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exercise, narration, qualitative research, stroke rehabilitation, tai chi



  1. Taylor-Piliae, Ruth E. PhD, RN, FAHA, FAAN
  2. Zeimantz, Melinda A. DNP, GNP-BC, FNP-BC
  3. Dolan, Hanne MSN, RN
  4. Rosenfeld, Anne G. PhD, RN


Background: Most tai chi studies conducted among stroke survivors have focused on physical functioning, whereas inclusion of stroke survivors' feelings and perceptions of participating in tai chi is lacking.


Objective: The aim of this study was to identify stroke survivors' feelings and perceptions of participating in a tai chi intervention during their poststroke recovery.


Methods: This qualitative descriptive study examined stories from community-dwelling stroke survivors, collected as part of a larger randomized clinical trial. To examine these stories, an inductive content analysis approach was used with a priori theoretical codes (and subcodes): (1) Feelings (confidence, enjoy, hopeful, helpful, other) and (2) Perceptions of Impact (physical abilities, mental/cognitive abilities, challenges, other). Lincoln and Guba's criteria were followed to ensure trustworthiness of the study findings.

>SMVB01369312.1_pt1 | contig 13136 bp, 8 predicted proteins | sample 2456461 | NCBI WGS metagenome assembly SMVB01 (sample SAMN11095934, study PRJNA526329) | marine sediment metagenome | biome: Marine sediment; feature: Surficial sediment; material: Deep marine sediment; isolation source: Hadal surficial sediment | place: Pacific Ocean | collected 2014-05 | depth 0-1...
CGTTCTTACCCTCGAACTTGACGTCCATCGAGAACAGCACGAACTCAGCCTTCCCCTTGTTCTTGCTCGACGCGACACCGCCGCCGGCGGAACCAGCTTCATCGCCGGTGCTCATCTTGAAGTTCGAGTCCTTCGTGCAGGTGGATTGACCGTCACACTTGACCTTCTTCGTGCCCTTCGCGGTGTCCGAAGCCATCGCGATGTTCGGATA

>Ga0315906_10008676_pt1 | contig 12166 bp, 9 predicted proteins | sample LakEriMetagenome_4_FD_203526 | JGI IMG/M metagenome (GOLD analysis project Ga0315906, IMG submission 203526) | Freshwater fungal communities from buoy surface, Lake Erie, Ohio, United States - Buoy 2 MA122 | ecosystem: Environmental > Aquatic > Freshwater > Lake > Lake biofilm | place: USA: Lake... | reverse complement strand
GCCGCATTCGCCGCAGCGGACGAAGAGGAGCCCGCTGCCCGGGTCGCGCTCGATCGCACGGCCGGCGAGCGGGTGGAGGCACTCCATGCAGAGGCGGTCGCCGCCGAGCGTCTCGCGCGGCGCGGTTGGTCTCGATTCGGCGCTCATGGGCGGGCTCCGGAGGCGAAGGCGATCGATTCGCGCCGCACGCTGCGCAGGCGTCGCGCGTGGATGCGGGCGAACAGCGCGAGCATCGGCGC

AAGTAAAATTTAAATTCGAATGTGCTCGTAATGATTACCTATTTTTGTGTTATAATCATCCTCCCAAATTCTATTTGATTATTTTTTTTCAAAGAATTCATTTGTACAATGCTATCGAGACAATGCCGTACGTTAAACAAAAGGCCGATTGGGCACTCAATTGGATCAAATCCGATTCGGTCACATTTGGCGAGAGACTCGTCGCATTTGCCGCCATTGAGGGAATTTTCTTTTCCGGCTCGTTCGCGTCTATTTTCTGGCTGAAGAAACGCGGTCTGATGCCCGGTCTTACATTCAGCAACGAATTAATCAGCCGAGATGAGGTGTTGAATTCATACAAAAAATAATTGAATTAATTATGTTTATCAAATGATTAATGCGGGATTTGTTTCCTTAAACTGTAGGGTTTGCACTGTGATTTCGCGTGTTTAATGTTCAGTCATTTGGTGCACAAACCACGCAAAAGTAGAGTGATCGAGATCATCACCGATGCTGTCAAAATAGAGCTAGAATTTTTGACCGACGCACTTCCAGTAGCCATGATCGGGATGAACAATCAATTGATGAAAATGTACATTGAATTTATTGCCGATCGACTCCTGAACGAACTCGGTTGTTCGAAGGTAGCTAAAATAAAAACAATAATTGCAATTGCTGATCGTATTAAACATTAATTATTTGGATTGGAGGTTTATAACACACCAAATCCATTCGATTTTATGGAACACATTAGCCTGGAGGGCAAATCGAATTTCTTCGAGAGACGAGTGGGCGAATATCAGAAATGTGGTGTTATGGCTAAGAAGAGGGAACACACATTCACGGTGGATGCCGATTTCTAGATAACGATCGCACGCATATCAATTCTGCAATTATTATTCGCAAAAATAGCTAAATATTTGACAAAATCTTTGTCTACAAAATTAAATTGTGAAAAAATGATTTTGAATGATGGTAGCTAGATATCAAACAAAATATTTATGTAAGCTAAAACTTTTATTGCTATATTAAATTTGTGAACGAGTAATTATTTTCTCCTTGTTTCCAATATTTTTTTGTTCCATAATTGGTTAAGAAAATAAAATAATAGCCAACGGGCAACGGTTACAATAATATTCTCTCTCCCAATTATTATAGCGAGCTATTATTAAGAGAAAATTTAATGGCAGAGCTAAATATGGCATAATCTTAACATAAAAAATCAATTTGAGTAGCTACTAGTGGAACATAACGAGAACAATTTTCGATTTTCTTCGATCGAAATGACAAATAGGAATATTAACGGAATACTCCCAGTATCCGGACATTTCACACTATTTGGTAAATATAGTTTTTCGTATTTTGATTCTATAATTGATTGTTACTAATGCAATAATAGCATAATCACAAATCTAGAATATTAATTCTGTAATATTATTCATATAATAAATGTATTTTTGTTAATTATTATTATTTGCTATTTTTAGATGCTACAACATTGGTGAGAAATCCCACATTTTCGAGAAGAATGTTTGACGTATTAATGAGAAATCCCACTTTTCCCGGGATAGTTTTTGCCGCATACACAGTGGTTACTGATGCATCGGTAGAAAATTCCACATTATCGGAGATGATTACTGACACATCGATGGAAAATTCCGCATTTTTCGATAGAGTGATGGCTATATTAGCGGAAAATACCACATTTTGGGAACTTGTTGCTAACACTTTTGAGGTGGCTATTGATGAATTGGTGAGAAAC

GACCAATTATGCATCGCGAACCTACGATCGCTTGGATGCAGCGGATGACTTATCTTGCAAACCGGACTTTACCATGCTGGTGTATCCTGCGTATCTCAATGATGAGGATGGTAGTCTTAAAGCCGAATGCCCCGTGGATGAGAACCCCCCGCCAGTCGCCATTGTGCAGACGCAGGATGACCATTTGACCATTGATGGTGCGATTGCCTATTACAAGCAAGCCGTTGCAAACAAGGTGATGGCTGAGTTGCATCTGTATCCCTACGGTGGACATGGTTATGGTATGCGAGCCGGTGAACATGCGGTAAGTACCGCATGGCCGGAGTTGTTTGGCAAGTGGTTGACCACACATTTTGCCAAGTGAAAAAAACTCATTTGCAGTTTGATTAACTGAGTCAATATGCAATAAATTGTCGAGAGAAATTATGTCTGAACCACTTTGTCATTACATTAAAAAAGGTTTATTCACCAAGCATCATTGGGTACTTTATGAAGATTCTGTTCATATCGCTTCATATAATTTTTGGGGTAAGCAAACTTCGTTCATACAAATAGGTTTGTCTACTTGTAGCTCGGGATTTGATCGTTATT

Results: Participants (n = 17) were on average 71 years old (range, 54-87 years), mainly men (65%), and had the option of writing their own story or having someone write it for them. Stories from these stroke survivors revealed feelings of confidence (n = 4), enjoyment (n = 7), hope (n = 1), and helpfulness (n = 15). Perceptions of the impact of tai chi on their poststroke recovery process identified improved physical abilities (n = 23), better mental/cognitive abilities (n = 12), moving forward (n = 7), and developing friendships (n = 4), with few challenges (n = 1).


Conclusions: Using storytelling, healthcare providers can discuss the benefits of tai chi and then relate the feelings and perceptions of other stroke survivors' experiences to encourage engagement in regular physical activity to aid in the poststroke recovery process.